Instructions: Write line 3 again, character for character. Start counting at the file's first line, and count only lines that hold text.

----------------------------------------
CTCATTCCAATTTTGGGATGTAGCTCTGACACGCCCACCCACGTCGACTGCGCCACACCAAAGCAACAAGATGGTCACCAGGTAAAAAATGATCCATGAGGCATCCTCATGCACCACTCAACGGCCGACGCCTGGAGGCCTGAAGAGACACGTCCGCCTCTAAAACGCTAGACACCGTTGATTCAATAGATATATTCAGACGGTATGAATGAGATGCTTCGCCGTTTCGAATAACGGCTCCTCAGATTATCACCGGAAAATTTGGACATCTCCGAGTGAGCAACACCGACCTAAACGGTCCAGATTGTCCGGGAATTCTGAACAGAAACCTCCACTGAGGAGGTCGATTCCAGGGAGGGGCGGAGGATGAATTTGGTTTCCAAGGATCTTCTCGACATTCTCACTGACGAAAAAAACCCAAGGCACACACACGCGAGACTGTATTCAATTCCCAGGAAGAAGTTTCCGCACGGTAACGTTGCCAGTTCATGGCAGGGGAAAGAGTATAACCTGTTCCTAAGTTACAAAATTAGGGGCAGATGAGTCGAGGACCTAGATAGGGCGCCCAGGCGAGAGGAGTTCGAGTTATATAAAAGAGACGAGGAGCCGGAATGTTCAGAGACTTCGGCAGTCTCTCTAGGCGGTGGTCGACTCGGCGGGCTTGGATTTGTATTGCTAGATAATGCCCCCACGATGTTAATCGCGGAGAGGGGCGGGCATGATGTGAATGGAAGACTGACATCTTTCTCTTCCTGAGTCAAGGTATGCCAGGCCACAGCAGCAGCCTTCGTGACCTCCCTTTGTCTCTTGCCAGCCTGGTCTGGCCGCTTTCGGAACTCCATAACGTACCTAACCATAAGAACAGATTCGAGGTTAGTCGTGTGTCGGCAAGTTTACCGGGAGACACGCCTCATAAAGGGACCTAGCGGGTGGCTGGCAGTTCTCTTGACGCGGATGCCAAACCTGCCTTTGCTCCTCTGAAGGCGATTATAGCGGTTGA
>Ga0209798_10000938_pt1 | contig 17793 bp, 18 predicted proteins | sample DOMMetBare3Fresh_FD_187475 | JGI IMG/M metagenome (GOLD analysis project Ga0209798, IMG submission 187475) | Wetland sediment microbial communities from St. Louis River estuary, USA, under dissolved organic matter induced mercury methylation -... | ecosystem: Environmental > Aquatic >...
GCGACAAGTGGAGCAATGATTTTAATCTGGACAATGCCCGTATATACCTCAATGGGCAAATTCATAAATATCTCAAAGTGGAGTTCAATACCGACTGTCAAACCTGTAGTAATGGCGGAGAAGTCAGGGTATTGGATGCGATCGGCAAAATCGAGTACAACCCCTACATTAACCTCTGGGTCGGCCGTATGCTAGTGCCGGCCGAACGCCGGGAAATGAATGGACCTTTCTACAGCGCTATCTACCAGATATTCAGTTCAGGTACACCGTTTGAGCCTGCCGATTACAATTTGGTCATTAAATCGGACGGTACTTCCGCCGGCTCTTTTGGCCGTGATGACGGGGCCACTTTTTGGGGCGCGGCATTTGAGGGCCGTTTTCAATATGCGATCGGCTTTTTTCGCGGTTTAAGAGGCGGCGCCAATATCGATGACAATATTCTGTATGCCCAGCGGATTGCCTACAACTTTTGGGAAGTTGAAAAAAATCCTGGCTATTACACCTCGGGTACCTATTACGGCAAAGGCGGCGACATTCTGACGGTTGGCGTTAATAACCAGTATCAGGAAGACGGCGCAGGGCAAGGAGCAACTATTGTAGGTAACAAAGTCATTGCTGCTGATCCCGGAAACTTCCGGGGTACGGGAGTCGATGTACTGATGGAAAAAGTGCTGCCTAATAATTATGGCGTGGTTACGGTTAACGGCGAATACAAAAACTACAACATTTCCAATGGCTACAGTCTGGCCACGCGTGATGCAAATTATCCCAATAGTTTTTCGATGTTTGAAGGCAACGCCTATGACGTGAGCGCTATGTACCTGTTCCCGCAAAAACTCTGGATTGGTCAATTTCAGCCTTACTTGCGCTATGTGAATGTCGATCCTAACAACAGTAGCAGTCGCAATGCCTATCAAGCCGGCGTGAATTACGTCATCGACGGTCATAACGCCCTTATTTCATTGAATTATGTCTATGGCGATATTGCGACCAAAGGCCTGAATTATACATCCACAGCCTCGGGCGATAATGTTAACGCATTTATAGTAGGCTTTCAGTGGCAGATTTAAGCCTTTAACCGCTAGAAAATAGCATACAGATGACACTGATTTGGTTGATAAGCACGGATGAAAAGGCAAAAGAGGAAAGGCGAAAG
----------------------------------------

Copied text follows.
GCGACAAGTGGAGCAATGATTTTAATCTGGACAATGCCCGTATATACCTCAATGGGCAAATTCATAAATATCTCAAAGTGGAGTTCAATACCGACTGTCAAACCTGTAGTAATGGCGGAGAAGTCAGGGTATTGGATGCGATCGGCAAAATCGAGTACAACCCCTACATTAACCTCTGGGTCGGCCGTATGCTAGTGCCGGCCGAACGCCGGGAAATGAATGGACCTTTCTACAGCGCTATCTACCAGATATTCAGTTCAGGTACACCGTTTGAGCCTGCCGATTACAATTTGGTCATTAAATCGGACGGTACTTCCGCCGGCTCTTTTGGCCGTGATGACGGGGCCACTTTTTGGGGCGCGGCATTTGAGGGCCGTTTTCAATATGCGATCGGCTTTTTTCGCGGTTTAAGAGGCGGCGCCAATATCGATGACAATATTCTGTATGCCCAGCGGATTGCCTACAACTTTTGGGAAGTTGAAAAAAATCCTGGCTATTACACCTCGGGTACCTATTACGGCAAAGGCGGCGACATTCTGACGGTTGGCGTTAATAACCAGTATCAGGAAGACGGCGCAGGGCAAGGAGCAACTATTGTAGGTAACAAAGTCATTGCTGCTGATCCCGGAAACTTCCGGGGTACGGGAGTCGATGTACTGATGGAAAAAGTGCTGCCTAATAATTATGGCGTGGTTACGGTTAACGGCGAATACAAAAACTACAACATTTCCAATGGCTACAGTCTGGCCACGCGTGATGCAAATTATCCCAATAGTTTTTCGATGTTTGAAGGCAACGCCTATGACGTGAGCGCTATGTACCTGTTCCCGCAAAAACTCTGGATTGGTCAATTTCAGCCTTACTTGCGCTATGTGAATGTCGATCCTAACAACAGTAGCAGTCGCAATGCCTATCAAGCCGGCGTGAATTACGTCATCGACGGTCATAACGCCCTTATTTCATTGAATTATGTCTATGGCGATATTGCGACCAAAGGCCTGAATTATACATCCACAGCCTCGGGCGATAATGTTAACGCATTTATAGTAGGCTTTCAGTGGCAGATTTAAGCCTTTAACCGCTAGAAAATAGCATACAGATGACACTGATTTGGTTGATAAGCACGGATGAAAAGGCAAAAGAGGAAAGGCGAAAG